Yes Gus, I am very interested in how the process of online discovering can become much more interactive and experiential using richer interactive tools and intelligent matching. "Recommended" is a bit flat. I will have to get engaged with the Metadata discussion.
Posted on 15/10/10 10:31 in reply to Gus Desbarats.
I'm not sure I follow the argument here. Sure, there's a very different experience to be had from data-driven and single-author-driven recommendation, and a strong argument that the former has yet to prove a viable replacement for the latter (at least at its best). But what's the metadata angle? Are you suggesting that it should be possible to run sentiment analysis across datasets coming from more authored cultural filters (TLS, John Peel etc)? That sounds like an interesting project (though there would obviously be some significant technical hurdles to overcome).

On a more mundane level (and as a close colleague of Simon's) I share a sense of dissatisfaction with Amazon's recommendations, but I also think a lot of problems would be solved without changing the fundamental framework of collaborative filtering based on purchase decision, supplemented by rating. The missing step for my money (at least on the book front) would be if Amazon could implement a simple "don't show me books by authors some of whose books I already own" option. That way it might be worth my while to try to get fiction recommendations from them. As things stand, all I get is an impenetrable wall of Greene, Bellow, Calvino, Chandler, Krazy Kat and other favourites - and I don't need Amazon to tell me about them.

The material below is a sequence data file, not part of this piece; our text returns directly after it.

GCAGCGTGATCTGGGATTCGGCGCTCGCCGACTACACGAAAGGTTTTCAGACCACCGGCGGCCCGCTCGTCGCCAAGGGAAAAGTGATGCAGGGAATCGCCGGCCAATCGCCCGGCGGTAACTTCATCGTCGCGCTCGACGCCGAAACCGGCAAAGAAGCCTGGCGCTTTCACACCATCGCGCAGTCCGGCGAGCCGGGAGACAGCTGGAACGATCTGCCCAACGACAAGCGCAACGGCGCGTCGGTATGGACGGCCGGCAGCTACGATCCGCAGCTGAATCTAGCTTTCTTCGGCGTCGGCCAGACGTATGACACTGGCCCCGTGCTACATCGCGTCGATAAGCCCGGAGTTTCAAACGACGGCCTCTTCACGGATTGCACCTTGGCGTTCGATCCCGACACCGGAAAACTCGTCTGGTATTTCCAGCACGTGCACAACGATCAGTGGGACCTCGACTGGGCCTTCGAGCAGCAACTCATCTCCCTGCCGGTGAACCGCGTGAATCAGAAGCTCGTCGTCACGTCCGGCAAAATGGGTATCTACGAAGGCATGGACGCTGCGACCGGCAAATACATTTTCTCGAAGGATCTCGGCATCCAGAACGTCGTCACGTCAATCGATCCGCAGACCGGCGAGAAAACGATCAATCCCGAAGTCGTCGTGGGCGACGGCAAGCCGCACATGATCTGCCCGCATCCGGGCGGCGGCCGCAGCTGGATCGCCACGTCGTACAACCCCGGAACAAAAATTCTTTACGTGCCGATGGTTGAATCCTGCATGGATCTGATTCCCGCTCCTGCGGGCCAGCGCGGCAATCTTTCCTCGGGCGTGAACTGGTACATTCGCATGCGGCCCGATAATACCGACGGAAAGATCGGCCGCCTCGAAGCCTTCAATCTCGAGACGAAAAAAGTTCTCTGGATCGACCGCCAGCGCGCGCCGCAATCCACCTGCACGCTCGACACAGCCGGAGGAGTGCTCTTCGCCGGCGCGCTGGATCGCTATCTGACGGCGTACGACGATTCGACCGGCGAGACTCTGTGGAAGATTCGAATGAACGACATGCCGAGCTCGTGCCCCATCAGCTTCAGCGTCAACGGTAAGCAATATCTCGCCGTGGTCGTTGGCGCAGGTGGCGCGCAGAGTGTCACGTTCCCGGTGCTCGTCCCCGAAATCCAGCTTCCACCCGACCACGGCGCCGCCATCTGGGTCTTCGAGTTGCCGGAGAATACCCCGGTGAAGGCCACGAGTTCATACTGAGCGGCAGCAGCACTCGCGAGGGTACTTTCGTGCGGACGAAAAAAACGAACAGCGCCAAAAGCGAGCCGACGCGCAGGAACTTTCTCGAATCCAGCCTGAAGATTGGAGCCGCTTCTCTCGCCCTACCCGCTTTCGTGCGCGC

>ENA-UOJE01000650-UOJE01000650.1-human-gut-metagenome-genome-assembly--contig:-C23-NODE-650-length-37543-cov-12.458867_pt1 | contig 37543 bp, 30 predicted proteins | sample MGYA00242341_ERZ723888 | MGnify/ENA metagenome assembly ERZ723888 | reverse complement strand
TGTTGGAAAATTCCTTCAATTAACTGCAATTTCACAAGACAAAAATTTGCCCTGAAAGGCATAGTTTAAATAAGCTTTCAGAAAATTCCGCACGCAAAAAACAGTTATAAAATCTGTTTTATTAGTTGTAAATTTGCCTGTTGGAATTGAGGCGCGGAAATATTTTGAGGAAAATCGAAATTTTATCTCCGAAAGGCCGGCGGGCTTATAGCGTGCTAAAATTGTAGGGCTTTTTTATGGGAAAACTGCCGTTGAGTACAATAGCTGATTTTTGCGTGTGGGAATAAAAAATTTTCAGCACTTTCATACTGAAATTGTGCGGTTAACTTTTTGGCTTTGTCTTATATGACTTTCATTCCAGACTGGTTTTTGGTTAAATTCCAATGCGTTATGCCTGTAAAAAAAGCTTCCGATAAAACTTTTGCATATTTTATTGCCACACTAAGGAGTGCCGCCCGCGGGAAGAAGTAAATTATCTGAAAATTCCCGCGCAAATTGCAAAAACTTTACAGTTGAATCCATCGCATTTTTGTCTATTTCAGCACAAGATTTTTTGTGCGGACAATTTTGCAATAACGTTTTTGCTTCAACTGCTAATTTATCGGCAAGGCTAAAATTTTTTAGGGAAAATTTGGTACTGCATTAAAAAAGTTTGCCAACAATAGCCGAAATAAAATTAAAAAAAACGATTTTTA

At the very least, it would help if they could not recommend alternative editions of actual books I already have! Both of these feel like easy wins and I remain baffled why they haven't been implemented.
Posted on 18/10/10 11:59.
On the Amazon recommends theme - it would be really helpful if you could at least identify whether or not you were buying the item for yourself or for someone else. I buy stuff for family members or friends and Amazon then seems to assume that I am suddenly into trains or craft - which I am not!
The Metadata dilemma is an incredibly complex one. How many linkages do you need to get something which more closely matches the complexity of human decision making? Does anyone link psychological theories of choosing new content with the data?
Posted on 25/10/10 09:42 in reply to Matthew Shorter.
Good post.

Amazon Recommends provides an easy touch-point for describing content discovery systems. As an AI developer, I've found it to be helpful - it lets you explain a recommendation system to anyone very quickly - and a hindrance - it makes all recommendation systems sound a bit prosaic.

One of Amazon's strengths is that they making shopping efficient. But there's the potential for more engaging recommendations systems. Just as there are "functional" shops and engaging shops.
Posted on 25/10/10 10:42.
Gus,

Well, I've started to address the challenge you've set me. Oof! My response has turned into something of a setting-out-of-my stall on the whole issue of stats-based recommendations, so it's, er, long. Given that, I've broken it down into 5 parts (!) which I'll publish over the coming days. Here's the intro:

https://ktn.innovateuk.org/web/metadata/articles/-/blogs/1810556?ns_33_red­irect=%2Fweb%2Fmetadata%2Farticles

Simon
Posted on 26/10/10 14:51.
Nice reply! I think you get my point exactly. The question is how do we accelerate the creation of these more engaging new ways of connecting to content? Who leads? The publishers etc. in the creative industries or the technologists? or is there a need to get a punch of people passionate about content in a room with some metadata/search pros to brainstorm a richer future?
Posted on 01/11/10 10:55 in reply to Daniel Winterstein.